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100 Years Ago: Adair County is alive . . .
. . . making rapid progress in the point of education. - Adair County News, of crowd of 6,000 in town for a 'Downtown Days' like event 100 years ago.
Ironically, one century ago on the same second Saturday in October as we now celebrate Downtown Days, the county seat drew as many people to celebrate accomplishments in education with the Annual School Rally Day. There are many, many, similarities with yesterday's celebration, as educational accomplishments in public schools and at 'The Lindsay Wilson' of today are driving economic growth in Adair County and played such a big role in the huge success of Downtown Days.
Click on headline for complete JIM account.
Big doings hit Columbia on a glorious October morn a century ago this weekend. A crowd, estimated by the News at six thousand strong (and, of course, in which perfect order prevailed), gathered on and around the Square on the morning of that long ago Saturday, October 9th, 1915, in observance of the annual School Rally Day. According to the News, "before the noon hour the public square was a solid mass of humanity, the most enthusiastic crowd of young and old people ever called together at this place."
Representative students and teachers from all eighty of Adair County's white school districts were in attendance, the largest contingent being from the Columbia Graded and High School, with some two hundred and fifty students and the entire teaching cadre present. Others came from as far away as Casey Creek, they arriving on a motor truck via the Campbellsville route, while the folks from Independence school near Dirigo, about 14 miles distant from Columbia, rolled in on a vehicle powered by a team of eight mules. "Other schools came in buggies, surreys, spring wagons and road wagons."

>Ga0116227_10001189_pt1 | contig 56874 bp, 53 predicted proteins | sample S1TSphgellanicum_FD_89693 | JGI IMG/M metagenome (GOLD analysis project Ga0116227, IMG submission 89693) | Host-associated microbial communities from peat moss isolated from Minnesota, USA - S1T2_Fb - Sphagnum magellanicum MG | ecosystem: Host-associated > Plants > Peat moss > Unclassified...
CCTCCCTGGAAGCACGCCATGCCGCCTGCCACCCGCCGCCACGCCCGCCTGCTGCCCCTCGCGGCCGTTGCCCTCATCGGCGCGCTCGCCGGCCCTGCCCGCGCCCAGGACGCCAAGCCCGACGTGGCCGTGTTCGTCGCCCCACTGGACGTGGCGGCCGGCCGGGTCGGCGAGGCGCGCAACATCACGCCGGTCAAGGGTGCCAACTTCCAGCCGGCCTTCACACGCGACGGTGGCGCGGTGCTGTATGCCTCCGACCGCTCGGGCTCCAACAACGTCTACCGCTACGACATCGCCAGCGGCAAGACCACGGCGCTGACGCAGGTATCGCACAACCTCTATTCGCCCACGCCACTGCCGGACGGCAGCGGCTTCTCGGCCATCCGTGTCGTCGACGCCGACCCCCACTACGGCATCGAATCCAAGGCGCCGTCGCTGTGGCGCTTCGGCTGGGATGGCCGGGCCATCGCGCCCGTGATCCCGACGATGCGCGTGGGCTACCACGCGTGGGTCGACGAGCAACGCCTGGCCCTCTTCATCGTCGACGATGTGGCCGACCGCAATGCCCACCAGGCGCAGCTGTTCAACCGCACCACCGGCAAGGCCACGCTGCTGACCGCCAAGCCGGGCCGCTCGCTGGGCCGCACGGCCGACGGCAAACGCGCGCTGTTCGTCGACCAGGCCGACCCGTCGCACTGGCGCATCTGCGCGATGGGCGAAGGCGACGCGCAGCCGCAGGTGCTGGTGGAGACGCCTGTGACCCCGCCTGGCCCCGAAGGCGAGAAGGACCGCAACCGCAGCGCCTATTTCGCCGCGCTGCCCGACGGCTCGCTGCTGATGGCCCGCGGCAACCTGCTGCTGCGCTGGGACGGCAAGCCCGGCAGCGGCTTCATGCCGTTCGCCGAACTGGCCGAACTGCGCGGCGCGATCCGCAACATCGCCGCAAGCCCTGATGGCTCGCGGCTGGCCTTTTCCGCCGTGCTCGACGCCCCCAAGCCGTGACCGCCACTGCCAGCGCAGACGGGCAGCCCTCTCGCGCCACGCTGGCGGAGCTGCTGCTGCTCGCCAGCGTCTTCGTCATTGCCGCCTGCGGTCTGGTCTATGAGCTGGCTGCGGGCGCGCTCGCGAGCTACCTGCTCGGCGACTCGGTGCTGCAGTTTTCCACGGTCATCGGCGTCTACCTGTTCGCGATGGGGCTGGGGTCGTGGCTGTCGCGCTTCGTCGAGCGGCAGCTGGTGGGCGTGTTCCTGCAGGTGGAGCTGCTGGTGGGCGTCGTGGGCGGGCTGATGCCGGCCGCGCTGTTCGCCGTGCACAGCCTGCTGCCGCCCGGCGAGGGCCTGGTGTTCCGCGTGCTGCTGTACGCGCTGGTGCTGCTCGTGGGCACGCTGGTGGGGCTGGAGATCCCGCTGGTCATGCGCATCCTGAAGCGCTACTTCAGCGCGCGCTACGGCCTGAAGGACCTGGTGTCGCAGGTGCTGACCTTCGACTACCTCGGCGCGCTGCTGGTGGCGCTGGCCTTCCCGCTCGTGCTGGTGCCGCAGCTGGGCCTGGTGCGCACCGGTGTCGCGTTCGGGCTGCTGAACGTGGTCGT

(In perhaps a wry commentary on the sad state of Adair County's roads, the paper commented that "It was also a great treat to the children, many of them, no doubt, being in Columbia for the first time in their lives.")
The paper noted that all the children were neatly dressed and that "it was an inspiration to the onlookers as each school marched around the square, giving their school yell about every three minutes." Miss Laura Smythe's class from Breeding "rendered a number of beautiful songs in the South corner of the square," while the young folks from Zion, under the tutelage of Miss Estella Willis, "were all dressed in white and blue, and...marched around the square and into many of the business houses, with uncovered heads, stopping long enough to give their school yell." (One can only take the wildest of guesses as to what the yells for Disappointment, Rainfall, and Pigtail schools might have been.)
By one o'clock that afternoon, all the students and teachers and many of the onlookers had reassembled at the Fair Grounds for the student competitions, everything from the academic (spelling, declamations, recitations, and the like) to cooking (apple jelly, biscuits, corn muffins, and apple pie), to sewing (apron, shirt waist, crochet collar, and neatest patch), to farming (best crops of corn and potatoes), to athletics (egg race, high jump, and wheelbarrow race, among many other contests of speed and agility).
Said the News of the event overall, "It was the greatest school demonstration ever pulled off in this part of the State, showing conclusively that Adair County is alive, making rapid progress in the point of education."
This story was posted on 2015-10-11 09:01:41
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More articles from topic Jim: History:
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